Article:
The legislation also provides work permits for a huge number of illegal migrants who have jobs in the very broad category of “essential critical infrastructure.” That category includes janitors and food workers in hospitals, as well as stoop labor in agriculture.

    The demand for foreign medical workers comes as many thousands of U.S. doctors and nurses have been furloughed amid the collapse in consumer demand following the coronavirus crash. In April, the medical sector lost 1.4 million jobs.

    The new unemployment adds to the nation’s huge number of retired and part-time medical professionals.

    Neil Munro

    Advocates & media claim 200K DACA migrants are 'crucial' in coronavirus fight. Umm. Whatever their indiv merits, DACA are a tiny % of America's healthcare grads, of retired or sidelined HC profesnls, & of jobless Americans. Americans get the job done.

    Progressives, Employers Say DACA Migrants 'Crucial' for Fighting Coronavirus
    Pro-migration advocates say the nation will lose up to 200,000 critical workers in the coronavirus fight if Trump ends the DACA amnesty.

    11:20 AM · Apr 8, 2020·Twitter Web App

    Democrats are also using the crisis to push for greater immigration, despite the overwhelming public demand that Americans get hired for any jobs during the crash.

    Many GOP legislators oppose legislation that would expand the award of green cards to migrants. So the bill claims not to create new green cards, but only to “recapture previously unused immigrant visas” that were available in prior years but which were not used.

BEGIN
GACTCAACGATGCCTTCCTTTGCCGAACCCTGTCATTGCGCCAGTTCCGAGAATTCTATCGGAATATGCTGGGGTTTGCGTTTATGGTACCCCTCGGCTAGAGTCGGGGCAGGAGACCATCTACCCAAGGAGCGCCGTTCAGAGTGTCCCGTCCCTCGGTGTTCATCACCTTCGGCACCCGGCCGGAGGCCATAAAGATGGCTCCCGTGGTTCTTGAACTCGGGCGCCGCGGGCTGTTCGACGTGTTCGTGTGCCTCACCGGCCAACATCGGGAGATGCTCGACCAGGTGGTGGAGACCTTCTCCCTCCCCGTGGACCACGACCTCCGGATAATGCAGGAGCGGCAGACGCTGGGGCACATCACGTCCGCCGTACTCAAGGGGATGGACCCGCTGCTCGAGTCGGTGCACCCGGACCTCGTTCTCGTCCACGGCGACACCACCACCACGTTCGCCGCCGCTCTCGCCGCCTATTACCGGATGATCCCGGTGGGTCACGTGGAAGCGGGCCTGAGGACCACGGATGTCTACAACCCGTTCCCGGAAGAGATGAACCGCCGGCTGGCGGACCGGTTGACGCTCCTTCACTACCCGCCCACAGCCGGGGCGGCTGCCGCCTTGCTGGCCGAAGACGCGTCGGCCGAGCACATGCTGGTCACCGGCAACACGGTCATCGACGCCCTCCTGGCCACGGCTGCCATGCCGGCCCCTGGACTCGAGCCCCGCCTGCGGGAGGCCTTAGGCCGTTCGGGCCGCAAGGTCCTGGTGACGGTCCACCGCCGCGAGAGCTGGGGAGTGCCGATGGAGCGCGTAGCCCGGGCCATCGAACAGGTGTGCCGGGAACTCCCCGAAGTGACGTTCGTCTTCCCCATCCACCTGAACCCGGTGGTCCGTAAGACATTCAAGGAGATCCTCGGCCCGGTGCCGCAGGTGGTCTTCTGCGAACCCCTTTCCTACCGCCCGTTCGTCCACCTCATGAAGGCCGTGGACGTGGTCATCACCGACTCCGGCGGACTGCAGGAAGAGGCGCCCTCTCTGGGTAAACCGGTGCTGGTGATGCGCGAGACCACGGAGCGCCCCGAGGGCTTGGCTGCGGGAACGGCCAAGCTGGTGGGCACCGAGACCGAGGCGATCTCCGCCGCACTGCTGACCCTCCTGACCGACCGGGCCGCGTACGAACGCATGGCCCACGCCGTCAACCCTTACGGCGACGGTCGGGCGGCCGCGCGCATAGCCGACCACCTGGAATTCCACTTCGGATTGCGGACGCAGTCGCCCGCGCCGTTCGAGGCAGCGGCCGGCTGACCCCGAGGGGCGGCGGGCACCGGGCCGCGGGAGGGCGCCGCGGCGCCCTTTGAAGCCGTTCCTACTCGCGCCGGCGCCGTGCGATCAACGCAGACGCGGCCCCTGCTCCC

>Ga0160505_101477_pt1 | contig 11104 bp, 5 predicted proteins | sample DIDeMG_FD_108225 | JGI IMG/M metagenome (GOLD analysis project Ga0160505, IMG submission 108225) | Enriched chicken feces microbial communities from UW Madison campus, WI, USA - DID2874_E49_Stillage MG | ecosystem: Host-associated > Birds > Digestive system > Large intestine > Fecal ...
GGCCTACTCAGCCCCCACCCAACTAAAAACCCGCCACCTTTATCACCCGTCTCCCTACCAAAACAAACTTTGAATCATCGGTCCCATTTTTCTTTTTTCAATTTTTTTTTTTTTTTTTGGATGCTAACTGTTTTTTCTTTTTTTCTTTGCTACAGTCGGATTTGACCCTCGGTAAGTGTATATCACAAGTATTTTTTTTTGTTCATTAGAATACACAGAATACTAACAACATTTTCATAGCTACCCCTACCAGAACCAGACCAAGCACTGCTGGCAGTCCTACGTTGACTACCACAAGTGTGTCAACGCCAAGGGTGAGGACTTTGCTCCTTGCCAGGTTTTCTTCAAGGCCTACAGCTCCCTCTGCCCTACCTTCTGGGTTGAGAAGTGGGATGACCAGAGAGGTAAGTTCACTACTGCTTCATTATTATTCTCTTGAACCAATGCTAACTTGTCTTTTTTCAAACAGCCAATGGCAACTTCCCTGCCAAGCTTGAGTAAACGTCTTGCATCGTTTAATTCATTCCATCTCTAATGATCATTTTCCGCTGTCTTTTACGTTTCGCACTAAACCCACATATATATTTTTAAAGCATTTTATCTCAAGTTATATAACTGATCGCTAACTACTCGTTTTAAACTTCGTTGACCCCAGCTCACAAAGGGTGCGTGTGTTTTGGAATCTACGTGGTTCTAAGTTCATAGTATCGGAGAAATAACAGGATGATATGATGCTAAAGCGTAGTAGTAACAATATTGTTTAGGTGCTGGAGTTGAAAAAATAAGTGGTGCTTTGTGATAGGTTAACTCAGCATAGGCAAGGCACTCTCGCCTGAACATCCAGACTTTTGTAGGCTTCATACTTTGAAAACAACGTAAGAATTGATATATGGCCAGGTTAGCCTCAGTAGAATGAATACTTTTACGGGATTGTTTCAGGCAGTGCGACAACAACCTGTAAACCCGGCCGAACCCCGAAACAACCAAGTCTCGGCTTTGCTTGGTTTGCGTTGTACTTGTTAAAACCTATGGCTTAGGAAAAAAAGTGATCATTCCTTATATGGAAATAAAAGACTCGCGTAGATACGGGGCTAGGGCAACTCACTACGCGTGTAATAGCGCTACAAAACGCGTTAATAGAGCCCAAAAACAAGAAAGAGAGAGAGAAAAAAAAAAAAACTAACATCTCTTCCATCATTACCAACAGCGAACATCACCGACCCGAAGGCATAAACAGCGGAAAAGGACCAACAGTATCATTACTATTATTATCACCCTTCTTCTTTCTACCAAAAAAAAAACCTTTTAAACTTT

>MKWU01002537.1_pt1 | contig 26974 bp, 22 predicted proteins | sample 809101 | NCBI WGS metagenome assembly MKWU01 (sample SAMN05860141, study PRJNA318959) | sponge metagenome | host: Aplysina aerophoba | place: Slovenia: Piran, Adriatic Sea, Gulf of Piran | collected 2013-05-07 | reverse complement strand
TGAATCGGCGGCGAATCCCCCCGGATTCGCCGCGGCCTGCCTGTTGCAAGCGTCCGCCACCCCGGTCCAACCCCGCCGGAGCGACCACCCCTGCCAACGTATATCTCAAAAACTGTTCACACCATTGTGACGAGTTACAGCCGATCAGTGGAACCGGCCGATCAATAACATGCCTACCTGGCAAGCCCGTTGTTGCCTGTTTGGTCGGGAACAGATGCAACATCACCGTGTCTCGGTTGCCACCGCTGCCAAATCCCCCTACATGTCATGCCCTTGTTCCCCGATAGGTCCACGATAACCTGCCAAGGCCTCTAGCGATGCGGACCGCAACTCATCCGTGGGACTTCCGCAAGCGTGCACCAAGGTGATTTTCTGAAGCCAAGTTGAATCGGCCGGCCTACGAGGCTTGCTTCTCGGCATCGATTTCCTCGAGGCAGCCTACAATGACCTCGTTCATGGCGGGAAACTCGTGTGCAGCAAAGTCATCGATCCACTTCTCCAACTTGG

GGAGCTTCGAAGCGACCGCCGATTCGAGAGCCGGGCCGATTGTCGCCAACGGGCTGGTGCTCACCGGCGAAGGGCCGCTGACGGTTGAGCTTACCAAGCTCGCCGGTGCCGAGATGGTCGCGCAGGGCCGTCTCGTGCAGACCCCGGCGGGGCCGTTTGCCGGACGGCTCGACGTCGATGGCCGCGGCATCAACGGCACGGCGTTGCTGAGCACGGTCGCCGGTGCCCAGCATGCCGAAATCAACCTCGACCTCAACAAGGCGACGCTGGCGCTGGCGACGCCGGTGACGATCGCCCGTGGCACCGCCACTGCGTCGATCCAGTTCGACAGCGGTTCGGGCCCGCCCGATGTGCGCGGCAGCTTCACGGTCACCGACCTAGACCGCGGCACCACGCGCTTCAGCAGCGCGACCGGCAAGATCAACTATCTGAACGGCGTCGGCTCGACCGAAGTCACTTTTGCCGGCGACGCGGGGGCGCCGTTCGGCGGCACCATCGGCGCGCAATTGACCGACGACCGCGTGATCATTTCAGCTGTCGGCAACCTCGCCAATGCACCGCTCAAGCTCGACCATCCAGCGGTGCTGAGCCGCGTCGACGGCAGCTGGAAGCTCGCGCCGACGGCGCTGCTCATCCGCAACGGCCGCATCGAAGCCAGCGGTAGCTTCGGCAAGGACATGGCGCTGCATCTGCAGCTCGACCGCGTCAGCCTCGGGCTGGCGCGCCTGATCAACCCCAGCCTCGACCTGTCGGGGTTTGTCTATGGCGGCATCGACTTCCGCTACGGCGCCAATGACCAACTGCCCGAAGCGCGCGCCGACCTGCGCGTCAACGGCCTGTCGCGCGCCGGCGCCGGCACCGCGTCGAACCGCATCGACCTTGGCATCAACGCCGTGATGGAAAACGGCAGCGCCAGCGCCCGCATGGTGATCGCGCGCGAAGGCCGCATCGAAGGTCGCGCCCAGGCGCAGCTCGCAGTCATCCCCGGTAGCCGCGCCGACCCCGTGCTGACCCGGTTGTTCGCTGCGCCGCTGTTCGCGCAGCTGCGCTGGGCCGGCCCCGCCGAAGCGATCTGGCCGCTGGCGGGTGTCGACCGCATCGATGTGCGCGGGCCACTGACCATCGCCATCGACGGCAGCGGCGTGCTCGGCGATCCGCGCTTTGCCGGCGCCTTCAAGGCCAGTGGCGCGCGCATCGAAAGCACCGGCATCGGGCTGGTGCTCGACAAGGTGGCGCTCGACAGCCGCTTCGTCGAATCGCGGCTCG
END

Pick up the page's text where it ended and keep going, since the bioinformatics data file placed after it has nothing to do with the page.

In the short term, the ‘HEROES’ bill is unlikely to pass, but it shows that the nation’s healthcare industry wants to flood the market with hospital-managed foreign doctors and nurses, said Lynn.

    Neil Munro

    Congress is stingy about funding hospital residencies for medical graduates -- so 1,000+ doctors fail to get residencies at hospitals in 2020. That puts many young doctors on the sidelines during a national epidemic. But Congress has a fix.

    1,200 Young Doctors Sidelined by Lack of Training Residencies
    Amid the epidemic, 1,200 new American doctors were sidelined because they were denied a medical residency for 2020.

    10:50 PM · Mar 21, 2020·Twitter Web App

    This rush of new workers will be used by hospital chains to boost revenues and forced down wages — and to undermine Americans’ preference for dealing with familiar, local doctors, he said.